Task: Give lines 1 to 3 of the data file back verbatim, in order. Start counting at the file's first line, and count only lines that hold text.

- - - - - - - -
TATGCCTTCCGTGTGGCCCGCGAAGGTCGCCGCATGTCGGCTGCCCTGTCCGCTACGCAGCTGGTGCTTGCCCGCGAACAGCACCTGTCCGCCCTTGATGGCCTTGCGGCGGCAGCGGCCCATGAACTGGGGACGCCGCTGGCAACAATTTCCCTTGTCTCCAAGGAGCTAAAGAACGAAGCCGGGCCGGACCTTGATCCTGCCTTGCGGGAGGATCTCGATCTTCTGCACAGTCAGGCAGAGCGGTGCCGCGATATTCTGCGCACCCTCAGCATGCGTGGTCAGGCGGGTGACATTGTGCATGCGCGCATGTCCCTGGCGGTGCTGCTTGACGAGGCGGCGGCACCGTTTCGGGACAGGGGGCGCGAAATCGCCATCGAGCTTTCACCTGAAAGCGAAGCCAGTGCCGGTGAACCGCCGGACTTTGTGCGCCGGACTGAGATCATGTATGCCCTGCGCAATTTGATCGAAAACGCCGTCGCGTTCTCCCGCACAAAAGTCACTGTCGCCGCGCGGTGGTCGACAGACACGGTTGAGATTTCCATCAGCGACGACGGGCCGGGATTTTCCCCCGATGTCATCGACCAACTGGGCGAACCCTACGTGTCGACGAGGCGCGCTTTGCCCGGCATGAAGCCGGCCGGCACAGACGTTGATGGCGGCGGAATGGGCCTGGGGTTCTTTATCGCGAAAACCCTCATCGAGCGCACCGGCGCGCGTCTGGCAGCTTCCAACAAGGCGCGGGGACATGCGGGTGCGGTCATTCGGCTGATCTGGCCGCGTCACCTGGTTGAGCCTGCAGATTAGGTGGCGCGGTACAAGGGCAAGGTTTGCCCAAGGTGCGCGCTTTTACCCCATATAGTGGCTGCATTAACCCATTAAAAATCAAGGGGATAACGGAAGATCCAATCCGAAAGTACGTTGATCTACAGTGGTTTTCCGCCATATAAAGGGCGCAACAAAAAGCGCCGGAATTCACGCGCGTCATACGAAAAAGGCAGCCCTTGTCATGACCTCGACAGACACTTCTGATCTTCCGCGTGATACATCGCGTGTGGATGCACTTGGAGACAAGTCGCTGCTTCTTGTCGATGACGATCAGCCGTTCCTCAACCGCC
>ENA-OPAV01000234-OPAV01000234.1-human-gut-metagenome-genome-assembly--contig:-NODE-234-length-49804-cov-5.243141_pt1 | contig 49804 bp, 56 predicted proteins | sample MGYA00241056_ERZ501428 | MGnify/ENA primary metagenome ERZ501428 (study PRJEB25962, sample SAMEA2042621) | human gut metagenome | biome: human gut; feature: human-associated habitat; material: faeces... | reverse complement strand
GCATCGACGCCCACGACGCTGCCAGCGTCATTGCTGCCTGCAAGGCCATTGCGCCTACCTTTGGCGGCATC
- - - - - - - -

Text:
TATGCCTTCCGTGTGGCCCGCGAAGGTCGCCGCATGTCGGCTGCCCTGTCCGCTACGCAGCTGGTGCTTGCCCGCGAACAGCACCTGTCCGCCCTTGATGGCCTTGCGGCGGCAGCGGCCCATGAACTGGGGACGCCGCTGGCAACAATTTCCCTTGTCTCCAAGGAGCTAAAGAACGAAGCCGGGCCGGACCTTGATCCTGCCTTGCGGGAGGATCTCGATCTTCTGCACAGTCAGGCAGAGCGGTGCCGCGATATTCTGCGCACCCTCAGCATGCGTGGTCAGGCGGGTGACATTGTGCATGCGCGCATGTCCCTGGCGGTGCTGCTTGACGAGGCGGCGGCACCGTTTCGGGACAGGGGGCGCGAAATCGCCATCGAGCTTTCACCTGAAAGCGAAGCCAGTGCCGGTGAACCGCCGGACTTTGTGCGCCGGACTGAGATCATGTATGCCCTGCGCAATTTGATCGAAAACGCCGTCGCGTTCTCCCGCACAAAAGTCACTGTCGCCGCGCGGTGGTCGACAGACACGGTTGAGATTTCCATCAGCGACGACGGGCCGGGATTTTCCCCCGATGTCATCGACCAACTGGGCGAACCCTACGTGTCGACGAGGCGCGCTTTGCCCGGCATGAAGCCGGCCGGCACAGACGTTGATGGCGGCGGAATGGGCCTGGGGTTCTTTATCGCGAAAACCCTCATCGAGCGCACCGGCGCGCGTCTGGCAGCTTCCAACAAGGCGCGGGGACATGCGGGTGCGGTCATTCGGCTGATCTGGCCGCGTCACCTGGTTGAGCCTGCAGATTAGGTGGCGCGGTACAAGGGCAAGGTTTGCCCAAGGTGCGCGCTTTTACCCCATATAGTGGCTGCATTAACCCATTAAAAATCAAGGGGATAACGGAAGATCCAATCCGAAAGTACGTTGATCTACAGTGGTTTTCCGCCATATAAAGGGCGCAACAAAAAGCGCCGGAATTCACGCGCGTCATACGAAAAAGGCAGCCCTTGTCATGACCTCGACAGACACTTCTGATCTTCCGCGTGATACATCGCGTGTGGATGCACTTGGAGACAAGTCGCTGCTTCTTGTCGATGACGATCAGCCGTTCCTCAACCGCC
>ENA-OPAV01000234-OPAV01000234.1-human-gut-metagenome-genome-assembly--contig:-NODE-234-length-49804-cov-5.243141_pt1 | contig 49804 bp, 56 predicted proteins | sample MGYA00241056_ERZ501428 | MGnify/ENA primary metagenome ERZ501428 (study PRJEB25962, sample SAMEA2042621) | human gut metagenome | biome: human gut; feature: human-associated habitat; material: faeces... | reverse complement strand
GCATCGACGCCCACGACGCTGCCAGCGTCATTGCTGCCTGCAAGGCCATTGCGCCTACCTTTGGCGGCATC